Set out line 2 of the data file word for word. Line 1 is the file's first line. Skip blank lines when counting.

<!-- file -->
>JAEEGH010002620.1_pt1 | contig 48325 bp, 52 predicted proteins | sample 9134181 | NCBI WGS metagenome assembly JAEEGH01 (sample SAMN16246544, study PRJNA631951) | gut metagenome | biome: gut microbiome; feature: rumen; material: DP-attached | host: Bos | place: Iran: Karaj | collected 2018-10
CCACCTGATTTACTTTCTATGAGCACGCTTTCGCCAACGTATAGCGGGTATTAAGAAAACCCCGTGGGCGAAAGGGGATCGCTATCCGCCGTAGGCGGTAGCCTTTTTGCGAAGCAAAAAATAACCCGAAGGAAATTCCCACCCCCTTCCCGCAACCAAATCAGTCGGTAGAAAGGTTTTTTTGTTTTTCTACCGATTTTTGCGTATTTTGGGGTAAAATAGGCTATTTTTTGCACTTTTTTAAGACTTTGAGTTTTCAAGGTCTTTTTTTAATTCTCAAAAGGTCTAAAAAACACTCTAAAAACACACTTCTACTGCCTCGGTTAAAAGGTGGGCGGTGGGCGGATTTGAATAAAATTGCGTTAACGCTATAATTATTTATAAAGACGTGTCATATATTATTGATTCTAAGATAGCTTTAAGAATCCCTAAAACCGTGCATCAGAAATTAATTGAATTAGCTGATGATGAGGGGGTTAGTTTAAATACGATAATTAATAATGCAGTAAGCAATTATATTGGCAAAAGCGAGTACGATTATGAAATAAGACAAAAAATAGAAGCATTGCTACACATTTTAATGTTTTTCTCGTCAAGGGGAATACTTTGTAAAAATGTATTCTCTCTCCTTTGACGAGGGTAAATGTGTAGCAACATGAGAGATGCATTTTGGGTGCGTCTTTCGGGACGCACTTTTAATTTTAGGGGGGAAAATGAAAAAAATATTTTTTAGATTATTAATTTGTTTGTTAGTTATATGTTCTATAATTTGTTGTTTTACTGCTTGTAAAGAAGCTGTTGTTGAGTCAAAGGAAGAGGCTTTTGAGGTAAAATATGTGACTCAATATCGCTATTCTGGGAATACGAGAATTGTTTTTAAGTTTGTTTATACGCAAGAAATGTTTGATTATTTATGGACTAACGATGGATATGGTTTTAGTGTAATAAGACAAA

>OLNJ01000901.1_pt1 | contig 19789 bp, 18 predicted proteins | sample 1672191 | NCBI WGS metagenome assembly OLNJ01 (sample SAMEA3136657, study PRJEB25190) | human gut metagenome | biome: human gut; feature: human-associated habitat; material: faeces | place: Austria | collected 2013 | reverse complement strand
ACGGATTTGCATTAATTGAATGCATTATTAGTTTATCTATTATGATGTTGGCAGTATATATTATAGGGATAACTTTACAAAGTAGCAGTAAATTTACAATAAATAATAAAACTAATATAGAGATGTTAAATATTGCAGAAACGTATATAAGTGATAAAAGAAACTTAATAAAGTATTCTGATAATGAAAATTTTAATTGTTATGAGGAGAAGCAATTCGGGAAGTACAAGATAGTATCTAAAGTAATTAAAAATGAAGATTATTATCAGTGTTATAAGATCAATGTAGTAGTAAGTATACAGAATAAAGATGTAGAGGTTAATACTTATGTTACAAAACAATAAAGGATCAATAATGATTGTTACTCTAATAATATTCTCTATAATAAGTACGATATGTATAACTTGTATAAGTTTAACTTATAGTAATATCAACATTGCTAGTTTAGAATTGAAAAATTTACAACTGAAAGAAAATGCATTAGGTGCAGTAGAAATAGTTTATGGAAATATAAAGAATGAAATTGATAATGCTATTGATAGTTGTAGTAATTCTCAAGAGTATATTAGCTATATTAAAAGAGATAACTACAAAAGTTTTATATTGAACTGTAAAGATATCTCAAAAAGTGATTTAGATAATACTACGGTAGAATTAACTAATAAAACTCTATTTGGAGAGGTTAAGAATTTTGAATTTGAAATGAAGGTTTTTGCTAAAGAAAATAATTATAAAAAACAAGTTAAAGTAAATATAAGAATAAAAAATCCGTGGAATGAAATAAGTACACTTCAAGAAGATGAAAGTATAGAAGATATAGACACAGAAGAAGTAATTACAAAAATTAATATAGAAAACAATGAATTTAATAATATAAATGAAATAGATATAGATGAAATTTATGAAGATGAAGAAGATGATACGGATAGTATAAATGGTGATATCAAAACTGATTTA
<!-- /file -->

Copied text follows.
CCACCTGATTTACTTTCTATGAGCACGCTTTCGCCAACGTATAGCGGGTATTAAGAAAACCCCGTGGGCGAAAGGGGATCGCTATCCGCCGTAGGCGGTAGCCTTTTTGCGAAGCAAAAAATAACCCGAAGGAAATTCCCACCCCCTTCCCGCAACCAAATCAGTCGGTAGAAAGGTTTTTTTGTTTTTCTACCGATTTTTGCGTATTTTGGGGTAAAATAGGCTATTTTTTGCACTTTTTTAAGACTTTGAGTTTTCAAGGTCTTTTTTTAATTCTCAAAAGGTCTAAAAAACACTCTAAAAACACACTTCTACTGCCTCGGTTAAAAGGTGGGCGGTGGGCGGATTTGAATAAAATTGCGTTAACGCTATAATTATTTATAAAGACGTGTCATATATTATTGATTCTAAGATAGCTTTAAGAATCCCTAAAACCGTGCATCAGAAATTAATTGAATTAGCTGATGATGAGGGGGTTAGTTTAAATACGATAATTAATAATGCAGTAAGCAATTATATTGGCAAAAGCGAGTACGATTATGAAATAAGACAAAAAATAGAAGCATTGCTACACATTTTAATGTTTTTCTCGTCAAGGGGAATACTTTGTAAAAATGTATTCTCTCTCCTTTGACGAGGGTAAATGTGTAGCAACATGAGAGATGCATTTTGGGTGCGTCTTTCGGGACGCACTTTTAATTTTAGGGGGGAAAATGAAAAAAATATTTTTTAGATTATTAATTTGTTTGTTAGTTATATGTTCTATAATTTGTTGTTTTACTGCTTGTAAAGAAGCTGTTGTTGAGTCAAAGGAAGAGGCTTTTGAGGTAAAATATGTGACTCAATATCGCTATTCTGGGAATACGAGAATTGTTTTTAAGTTTGTTTATACGCAAGAAATGTTTGATTATTTATGGACTAACGATGGATATGGTTTTAGTGTAATAAGACAAA